Spec’ing a Detachable Gooseneck Trailer
Minnkota Power Cooperative, an electric generation and transmission cooperative headquartered in Grand Forks, North Dakota, recently replaced its antiquated mechanical detachable gooseneck semitrailer with a new unit.
The old trailer, used approximately 10 times a year for the past 20 years, was replaced by a new model from Felling Trailers (www.felling.com). UFP recently spoke with Keith Millette, fleet supervisor for Minnkota Power Cooperative, and Laurie Engle, sales representative for Felling Trailers, who shared how they worked together on the spec’ing process.
Minnkota Power Cooperative’s fleet includes 106 trailers, more than half of which are units from Felling.
According to Millette, the cooperative decided to once again go with Felling for the new trailer because the fleet’s existing Felling units have proven to hold up against rugged use.
“When we do our annual trailer inspections year after year, Felling typically requires the least amount of repairs compared to other trailer manufacturers we use,” he said.
The spec’ing process for the detachable gooseneck semitrailer took about three weeks. Millette said the best place to start the process is to identify what you are hauling – its height, length, width and weight. That way, you can select the right tractor to pull the trailer, the right wet kit and so forth.
Millette also recommended collaborating with various departments within the utility organization to gather input on their expectations of the trailer.
“This is extremely important when ordering any trailer, especially when it’s 100,000-plus pounds of product going on top,” said Engle, who worked with Minnkota to configure the trailer build.
The detachable gooseneck trailer will primarily be used for hauling transformers weighing 85,000 to 100,000 pounds, but it will also serve as a multipurpose unit, transporting payloaders and forklifts as needed.
Communication is Key
Engle said the spec’ing process requires teamwork and a lot of communication via email and phone calls to ensure the equipment that will be going on the trailer will fit. Just designing the build can take three to four weeks, she noted.
Remember to be patient when spec’ing the trailer, Millette advised. He compared the trailer manufacturer’s spec sheet to the cooperative’s wants and needs, and then options were added and removed as needed.
“I used the base trailer spec sheet from Felling’s brochure for a detachable gooseneck trailer that was the closest to the weight I was going to carry,” he explained.
Millette also sent specs to Felling of what he was going to haul on the trailer.
“Felling Trailers doesn’t manufacture the mechanical deck. Keith [Millette] and myself, along with the engineering team here, went back and forth with the exact specs of what was going to be carried,” Engle said.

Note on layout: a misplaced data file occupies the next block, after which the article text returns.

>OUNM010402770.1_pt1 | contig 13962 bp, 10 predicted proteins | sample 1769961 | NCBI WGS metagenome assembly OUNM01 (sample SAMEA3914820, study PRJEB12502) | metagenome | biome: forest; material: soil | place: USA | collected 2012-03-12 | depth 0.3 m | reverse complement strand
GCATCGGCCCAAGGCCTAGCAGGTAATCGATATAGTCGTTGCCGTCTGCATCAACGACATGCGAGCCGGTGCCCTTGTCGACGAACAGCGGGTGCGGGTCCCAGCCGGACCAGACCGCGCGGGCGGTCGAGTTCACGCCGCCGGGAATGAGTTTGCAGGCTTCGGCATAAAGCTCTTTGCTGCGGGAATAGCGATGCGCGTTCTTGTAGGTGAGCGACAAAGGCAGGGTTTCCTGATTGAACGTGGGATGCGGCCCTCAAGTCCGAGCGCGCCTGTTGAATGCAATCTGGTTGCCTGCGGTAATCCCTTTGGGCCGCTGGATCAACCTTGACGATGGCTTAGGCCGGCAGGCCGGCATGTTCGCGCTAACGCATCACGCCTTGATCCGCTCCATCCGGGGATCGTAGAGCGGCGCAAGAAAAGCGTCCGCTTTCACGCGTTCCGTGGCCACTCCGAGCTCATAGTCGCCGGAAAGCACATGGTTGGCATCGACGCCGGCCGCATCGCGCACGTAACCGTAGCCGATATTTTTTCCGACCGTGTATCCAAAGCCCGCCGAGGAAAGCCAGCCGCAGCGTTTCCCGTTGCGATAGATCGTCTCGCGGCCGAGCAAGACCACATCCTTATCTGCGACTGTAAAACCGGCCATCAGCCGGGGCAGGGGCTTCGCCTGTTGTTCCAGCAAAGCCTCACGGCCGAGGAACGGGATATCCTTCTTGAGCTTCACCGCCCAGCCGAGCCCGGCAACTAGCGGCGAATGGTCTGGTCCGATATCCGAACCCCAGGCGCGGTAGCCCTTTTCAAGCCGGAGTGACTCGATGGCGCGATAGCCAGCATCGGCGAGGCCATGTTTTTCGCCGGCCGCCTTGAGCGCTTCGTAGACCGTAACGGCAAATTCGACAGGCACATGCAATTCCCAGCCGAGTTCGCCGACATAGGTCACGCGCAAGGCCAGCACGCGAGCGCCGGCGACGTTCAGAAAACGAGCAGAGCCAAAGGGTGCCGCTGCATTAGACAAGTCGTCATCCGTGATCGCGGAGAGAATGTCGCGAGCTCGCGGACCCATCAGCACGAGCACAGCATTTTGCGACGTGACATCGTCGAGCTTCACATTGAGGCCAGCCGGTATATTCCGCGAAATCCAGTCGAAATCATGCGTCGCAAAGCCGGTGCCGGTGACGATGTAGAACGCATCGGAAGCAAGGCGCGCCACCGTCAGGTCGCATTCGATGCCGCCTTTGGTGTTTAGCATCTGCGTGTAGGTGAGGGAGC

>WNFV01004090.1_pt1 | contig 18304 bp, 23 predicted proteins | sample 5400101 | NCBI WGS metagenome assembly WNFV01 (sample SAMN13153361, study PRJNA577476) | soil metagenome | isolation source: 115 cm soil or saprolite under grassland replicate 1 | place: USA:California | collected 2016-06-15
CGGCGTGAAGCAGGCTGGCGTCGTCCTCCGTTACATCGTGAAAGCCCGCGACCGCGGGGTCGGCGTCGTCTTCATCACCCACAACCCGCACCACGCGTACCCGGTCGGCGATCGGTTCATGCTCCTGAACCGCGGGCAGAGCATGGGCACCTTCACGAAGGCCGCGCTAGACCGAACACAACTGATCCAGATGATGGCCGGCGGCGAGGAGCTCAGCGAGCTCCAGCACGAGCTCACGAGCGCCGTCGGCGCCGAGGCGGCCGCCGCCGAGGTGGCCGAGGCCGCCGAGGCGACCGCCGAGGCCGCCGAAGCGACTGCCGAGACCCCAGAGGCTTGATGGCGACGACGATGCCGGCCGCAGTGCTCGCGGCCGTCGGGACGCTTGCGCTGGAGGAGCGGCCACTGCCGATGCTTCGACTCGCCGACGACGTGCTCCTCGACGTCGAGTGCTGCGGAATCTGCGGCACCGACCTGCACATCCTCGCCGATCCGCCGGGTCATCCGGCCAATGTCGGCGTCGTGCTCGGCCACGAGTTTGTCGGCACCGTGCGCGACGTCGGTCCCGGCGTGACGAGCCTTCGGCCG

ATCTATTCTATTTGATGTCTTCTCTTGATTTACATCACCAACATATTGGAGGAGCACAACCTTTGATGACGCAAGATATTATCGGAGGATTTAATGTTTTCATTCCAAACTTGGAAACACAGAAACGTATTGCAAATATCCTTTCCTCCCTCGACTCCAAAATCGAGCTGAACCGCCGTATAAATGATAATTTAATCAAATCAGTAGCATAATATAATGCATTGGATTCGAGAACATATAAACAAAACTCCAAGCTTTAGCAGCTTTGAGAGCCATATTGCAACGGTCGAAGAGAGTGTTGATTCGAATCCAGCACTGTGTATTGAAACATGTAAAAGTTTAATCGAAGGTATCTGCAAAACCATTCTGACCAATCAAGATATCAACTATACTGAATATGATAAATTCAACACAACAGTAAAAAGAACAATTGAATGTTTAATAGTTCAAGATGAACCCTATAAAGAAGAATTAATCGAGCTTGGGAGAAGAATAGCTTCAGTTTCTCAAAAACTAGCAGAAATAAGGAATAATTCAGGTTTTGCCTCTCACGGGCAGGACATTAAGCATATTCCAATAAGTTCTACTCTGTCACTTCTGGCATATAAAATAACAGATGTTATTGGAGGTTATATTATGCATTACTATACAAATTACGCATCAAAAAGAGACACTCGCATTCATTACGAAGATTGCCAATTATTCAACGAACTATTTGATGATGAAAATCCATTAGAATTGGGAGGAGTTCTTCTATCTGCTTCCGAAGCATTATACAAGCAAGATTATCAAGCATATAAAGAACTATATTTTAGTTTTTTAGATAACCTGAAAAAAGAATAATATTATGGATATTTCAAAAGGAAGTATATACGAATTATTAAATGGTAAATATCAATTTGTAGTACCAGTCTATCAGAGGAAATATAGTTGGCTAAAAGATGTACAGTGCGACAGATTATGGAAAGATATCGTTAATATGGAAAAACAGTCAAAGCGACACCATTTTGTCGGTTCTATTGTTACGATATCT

After spec’ing the trailer, the project moved on to Felling’s engineering department, she said.
“They worked on the 3D CAD drawings to get the correct strength in the beams, cross-members and other materials needed,” Engle explained. “Then the customer received all the drawings to go over and approve with his crew.”
Selecting the Correct Measurements
So, how did Millette help to ensure the trailer would be capable of carrying the heavy weights that would be hauled?
“We went off transformer footprints to ensure a trailer deck would be the proper size, have enough axles and haul without issues,” he said.
Millette also pointed out that the cooperative chose a hydraulic detachable gooseneck over the mechanical option because of the ease of detaching (i.e., it is more efficient for crews to attach and detach in rough, uneven and wet terrain).
According to Engle, “A hydraulic gooseneck is safer to use as the neck can be raised to allow the truck’s fifth wheel to attach without having to pick up the main deck in the process as you would with a mechanical gooseneck.”
Together, the cooperative and Felling also had to make sure that the height, when loaded, was low enough to ensure a transformer would be able to travel under overpasses. The hydraulic gooseneck can be raised or lowered to change the front deck height for ground clearance or overhead obstructions.
The result of the spec’ing process is an XF-110-3 HDG-L 55-ton hydraulic detach built to Minnkota’s specs and equipped with a booster/stinger to compensate for the needed load transfer when hauling transformers.
Additional features were incorporated for operator safety and ease of use, including strobe light/flasher kit safety lighting and a self-contained 11- to 13-horsepower hydraulic system with an electric start.
Millette said his crews are happy with the trailer’s ease of setup and operation.
About the Author: Grace Suizo has been covering the automotive fleet industry since 2007. She spent six years as an editor for five fleet publications and has written more than 100 articles geared toward both commercial and public sector fleets.
Minnkota’s XF-110-3 HDG-L Trailer Features
With the help of its longtime trailer manufacturer, Felling Trailers, Minnkota Power Cooperative was able to replace its 20-year-old unit with a gooseneck trailer built to its desired specs. The resulting XF-110-3 HDG-L trailer features:
- Full load capacity.
- 12 feet with a 13-foot hydraulic detachable gooseneck.
- A 108-inch swing clearance, with a two-position kingpin at 96 inches and 108 inches.
- Main deck length of 18 feet.
- A 45-degree approximately full-height trunnion approach with a quarter-inch tread plate cover over the center of the trunnion and approach paired with a one-piece full-length wheel cover.
- 120,000 pounds GVWR.